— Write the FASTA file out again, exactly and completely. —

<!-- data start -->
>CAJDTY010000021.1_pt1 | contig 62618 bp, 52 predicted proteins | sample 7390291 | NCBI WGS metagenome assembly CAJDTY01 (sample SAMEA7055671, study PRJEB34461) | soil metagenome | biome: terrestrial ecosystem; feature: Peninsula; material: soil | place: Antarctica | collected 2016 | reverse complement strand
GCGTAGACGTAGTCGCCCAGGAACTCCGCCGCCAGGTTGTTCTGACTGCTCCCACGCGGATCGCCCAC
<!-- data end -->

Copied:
>CAJDTY010000021.1_pt1 | contig 62618 bp, 52 predicted proteins | sample 7390291 | NCBI WGS metagenome assembly CAJDTY01 (sample SAMEA7055671, study PRJEB34461) | soil metagenome | biome: terrestrial ecosystem; feature: Peninsula; material: soil | place: Antarctica | collected 2016 | reverse complement strand
GCGTAGACGTAGTCGCCCAGGAACTCCGCCGCCAGGTTGTTCTGACTGCTCCCACGCGGATCGCCCAC